Certain aspects of the embodiments of the methods described above may be practiced in a multitude of different ways (i.e., software, hardware, or a combination of both) and in a variety of systems. In one embodiment, certain aspects of the described method can be implemented as a software program. The software program may be configured for execution by various computer systems or processors such as, for example, personal computers (e.g. PC's and Macs).
FIG. 5A is diagram of one embodiment of a computer system 510 for executing a software program incorporating aspects of the described method of FIG. 4. Computer system 510 includes a monitor 514, screen 512, cabinet 518, and keyboard 534. A mouse, light pen, a joy stick, a microphone, a video camera, speakers or other I/O interfaces, such as virtual reality interfaces, and the telemedicine tool kit may also be included (not shown) for providing I/O commands. Cabinet 518 houses a CD-ROM drive 516, a hard drive (not shown) or other storage data mediums which may be utilized to store and retrieve digital data and software programs incorporating the present method, and the like. Although CD-ROM 516 is shown as the removable media, other removable tangible media including floppy disks, tape or flash memory may be utilized. Cabinet 518 also houses familiar computer components (not shown) such as a processor, memory, and the like.
FIG. 5B illustrates a simplified system block diagram of a typical computer system used to execute a software program incorporating aspects of the described method for the communication of examination and diagnosis data between computers at the examination and diagnosis stations in accordance with the present invention. As shown in FIGS. 5A and 5B, computer system 510 includes monitor 514 which optionally is interactive with the I/O controller 524. Computer system 510 further includes subsystems such as system memory 526, central processor 528, speaker 530, removable disk 532, keyboard 534, fixed disk 536, and network interface 538. Other computer systems suitable for use with the described method may include additional or fewer subsystems. For example, another computer system could include more than one processor 528 (i.e., a multi-processor system) for processing the digital data. Arrows such as 540 represent the system bus architecture of computer system 510. However, these arrows 540 are illustrative of any interconnection scheme serving to link the subsystems. For example, a local bus could be utilized to connect the central processor 528 to the system memory 526. Computer system 510 shown in FIG. 5B is but an example of a computer system suitable for use with the present invention. Other configurations of subsystems suitable for use with the present invention will be readily apparent to one of ordinary skill in the art.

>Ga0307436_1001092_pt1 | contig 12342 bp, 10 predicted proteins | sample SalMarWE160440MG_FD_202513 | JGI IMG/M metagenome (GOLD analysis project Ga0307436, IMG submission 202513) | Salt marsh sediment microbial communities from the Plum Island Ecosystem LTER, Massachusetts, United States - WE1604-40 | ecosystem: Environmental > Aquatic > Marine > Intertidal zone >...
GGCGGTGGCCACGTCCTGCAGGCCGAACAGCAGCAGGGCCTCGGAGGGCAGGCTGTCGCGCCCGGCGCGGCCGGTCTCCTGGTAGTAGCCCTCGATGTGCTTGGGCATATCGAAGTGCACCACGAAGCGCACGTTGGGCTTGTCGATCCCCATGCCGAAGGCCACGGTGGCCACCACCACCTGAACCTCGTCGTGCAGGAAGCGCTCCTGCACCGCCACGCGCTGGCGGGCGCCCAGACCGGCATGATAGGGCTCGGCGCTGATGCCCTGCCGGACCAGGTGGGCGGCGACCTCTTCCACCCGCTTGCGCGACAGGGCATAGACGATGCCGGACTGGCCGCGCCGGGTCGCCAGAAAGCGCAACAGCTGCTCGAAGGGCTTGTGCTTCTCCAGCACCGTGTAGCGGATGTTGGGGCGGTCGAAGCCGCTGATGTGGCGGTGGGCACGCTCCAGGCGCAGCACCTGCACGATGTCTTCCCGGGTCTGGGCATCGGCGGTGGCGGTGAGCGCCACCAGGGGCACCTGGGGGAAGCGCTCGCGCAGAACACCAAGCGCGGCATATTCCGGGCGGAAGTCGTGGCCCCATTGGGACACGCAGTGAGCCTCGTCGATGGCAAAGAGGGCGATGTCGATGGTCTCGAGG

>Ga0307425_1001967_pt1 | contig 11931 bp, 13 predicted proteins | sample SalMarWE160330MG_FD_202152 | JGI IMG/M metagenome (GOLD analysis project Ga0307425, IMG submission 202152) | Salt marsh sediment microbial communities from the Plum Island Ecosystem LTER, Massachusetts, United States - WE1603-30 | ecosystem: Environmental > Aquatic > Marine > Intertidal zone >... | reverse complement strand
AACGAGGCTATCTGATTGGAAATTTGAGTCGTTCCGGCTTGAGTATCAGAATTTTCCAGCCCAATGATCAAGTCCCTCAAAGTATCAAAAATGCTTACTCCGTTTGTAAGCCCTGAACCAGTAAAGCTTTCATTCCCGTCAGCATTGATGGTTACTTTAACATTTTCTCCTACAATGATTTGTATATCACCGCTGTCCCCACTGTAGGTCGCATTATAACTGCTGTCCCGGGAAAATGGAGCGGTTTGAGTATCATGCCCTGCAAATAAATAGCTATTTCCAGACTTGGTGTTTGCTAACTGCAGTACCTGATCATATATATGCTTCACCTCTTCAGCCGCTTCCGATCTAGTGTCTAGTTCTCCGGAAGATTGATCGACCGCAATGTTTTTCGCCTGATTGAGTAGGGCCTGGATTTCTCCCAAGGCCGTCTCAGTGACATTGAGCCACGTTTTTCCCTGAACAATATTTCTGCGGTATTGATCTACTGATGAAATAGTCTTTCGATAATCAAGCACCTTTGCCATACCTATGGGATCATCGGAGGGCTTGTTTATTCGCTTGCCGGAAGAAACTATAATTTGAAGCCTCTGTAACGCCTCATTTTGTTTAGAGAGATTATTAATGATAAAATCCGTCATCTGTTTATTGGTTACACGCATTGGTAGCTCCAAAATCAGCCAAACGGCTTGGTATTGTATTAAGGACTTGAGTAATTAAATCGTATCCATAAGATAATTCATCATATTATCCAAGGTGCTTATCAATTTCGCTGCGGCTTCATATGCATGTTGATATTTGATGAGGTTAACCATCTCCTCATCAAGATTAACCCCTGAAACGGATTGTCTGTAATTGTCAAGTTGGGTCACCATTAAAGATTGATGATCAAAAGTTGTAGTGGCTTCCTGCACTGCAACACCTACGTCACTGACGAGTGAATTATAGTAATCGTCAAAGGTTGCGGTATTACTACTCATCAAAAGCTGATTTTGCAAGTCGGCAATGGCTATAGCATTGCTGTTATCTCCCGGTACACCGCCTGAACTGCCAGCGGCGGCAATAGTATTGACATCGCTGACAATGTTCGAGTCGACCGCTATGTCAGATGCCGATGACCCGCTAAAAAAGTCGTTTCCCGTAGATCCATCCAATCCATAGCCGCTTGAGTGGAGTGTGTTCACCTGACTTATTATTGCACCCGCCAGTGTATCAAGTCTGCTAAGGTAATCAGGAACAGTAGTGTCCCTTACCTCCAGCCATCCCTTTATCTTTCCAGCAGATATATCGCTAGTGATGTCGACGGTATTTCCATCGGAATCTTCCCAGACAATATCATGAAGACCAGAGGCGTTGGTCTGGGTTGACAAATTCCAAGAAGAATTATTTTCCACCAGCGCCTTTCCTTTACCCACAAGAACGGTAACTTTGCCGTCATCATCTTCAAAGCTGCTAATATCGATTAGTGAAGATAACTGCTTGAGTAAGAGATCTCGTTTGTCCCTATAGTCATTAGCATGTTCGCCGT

Embodiments of the present invention offer several advantages. One advantages is that the system and method bring health services to childcare programs, where the majority of preschool children spend most of their time while their parents work. The system and method reduces several problems stemming from illness among children in childcare centers. For example, the invention reduces loss of parent time at work, by not requiring a parent to leave his or her work place to pick up and take the child to see a doctor. Also, the invention reduces the use of expensive health services, such as emergency rooms or after hour clinic visits to address problems that can be managed more efficiently via telemedicine. One reason that the embodiments of the present invention enable an efficient management of problems is that the entire process of examination and diagnosis can take minutes instead of hours, which are usually spent getting to and waiting around before seeing a doctor. Furthermore, additional exposures are reduced by obviating the need to move a potentially sick child to a doctor's waiting room that is full of other sick children. The embodiments of the invention also provide a competitive advantage to childcare centers that provide access to such a telemedicine system, since parents will tend to chose a center that provides such a system.